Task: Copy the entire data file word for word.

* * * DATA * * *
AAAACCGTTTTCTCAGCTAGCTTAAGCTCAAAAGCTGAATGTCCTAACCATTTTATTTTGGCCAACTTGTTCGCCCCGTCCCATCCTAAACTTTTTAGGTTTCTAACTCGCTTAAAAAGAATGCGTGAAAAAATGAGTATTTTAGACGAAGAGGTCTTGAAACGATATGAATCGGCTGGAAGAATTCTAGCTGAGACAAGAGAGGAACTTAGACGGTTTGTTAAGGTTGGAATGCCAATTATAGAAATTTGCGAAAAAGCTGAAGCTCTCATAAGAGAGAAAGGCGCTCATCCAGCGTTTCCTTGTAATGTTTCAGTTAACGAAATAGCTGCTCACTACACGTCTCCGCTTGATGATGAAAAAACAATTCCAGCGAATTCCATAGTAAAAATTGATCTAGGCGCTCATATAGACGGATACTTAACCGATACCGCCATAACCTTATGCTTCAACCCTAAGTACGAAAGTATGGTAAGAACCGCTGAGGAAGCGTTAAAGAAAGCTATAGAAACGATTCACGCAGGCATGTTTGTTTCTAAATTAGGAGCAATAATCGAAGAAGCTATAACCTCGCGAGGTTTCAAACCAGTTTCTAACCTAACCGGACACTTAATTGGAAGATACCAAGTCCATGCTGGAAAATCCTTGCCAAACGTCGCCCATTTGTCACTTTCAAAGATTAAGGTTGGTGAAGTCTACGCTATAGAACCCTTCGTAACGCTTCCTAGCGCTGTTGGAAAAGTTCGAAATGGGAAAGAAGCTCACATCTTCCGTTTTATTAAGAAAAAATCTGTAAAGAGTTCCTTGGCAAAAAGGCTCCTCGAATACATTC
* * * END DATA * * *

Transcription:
AAAACCGTTTTCTCAGCTAGCTTAAGCTCAAAAGCTGAATGTCCTAACCATTTTATTTTGGCCAACTTGTTCGCCCCGTCCCATCCTAAACTTTTTAGGTTTCTAACTCGCTTAAAAAGAATGCGTGAAAAAATGAGTATTTTAGACGAAGAGGTCTTGAAACGATATGAATCGGCTGGAAGAATTCTAGCTGAGACAAGAGAGGAACTTAGACGGTTTGTTAAGGTTGGAATGCCAATTATAGAAATTTGCGAAAAAGCTGAAGCTCTCATAAGAGAGAAAGGCGCTCATCCAGCGTTTCCTTGTAATGTTTCAGTTAACGAAATAGCTGCTCACTACACGTCTCCGCTTGATGATGAAAAAACAATTCCAGCGAATTCCATAGTAAAAATTGATCTAGGCGCTCATATAGACGGATACTTAACCGATACCGCCATAACCTTATGCTTCAACCCTAAGTACGAAAGTATGGTAAGAACCGCTGAGGAAGCGTTAAAGAAAGCTATAGAAACGATTCACGCAGGCATGTTTGTTTCTAAATTAGGAGCAATAATCGAAGAAGCTATAACCTCGCGAGGTTTCAAACCAGTTTCTAACCTAACCGGACACTTAATTGGAAGATACCAAGTCCATGCTGGAAAATCCTTGCCAAACGTCGCCCATTTGTCACTTTCAAAGATTAAGGTTGGTGAAGTCTACGCTATAGAACCCTTCGTAACGCTTCCTAGCGCTGTTGGAAAAGTTCGAAATGGGAAAGAAGCTCACATCTTCCGTTTTATTAAGAAAAAATCTGTAAAGAGTTCCTTGGCAAAAAGGCTCCTCGAATACATTC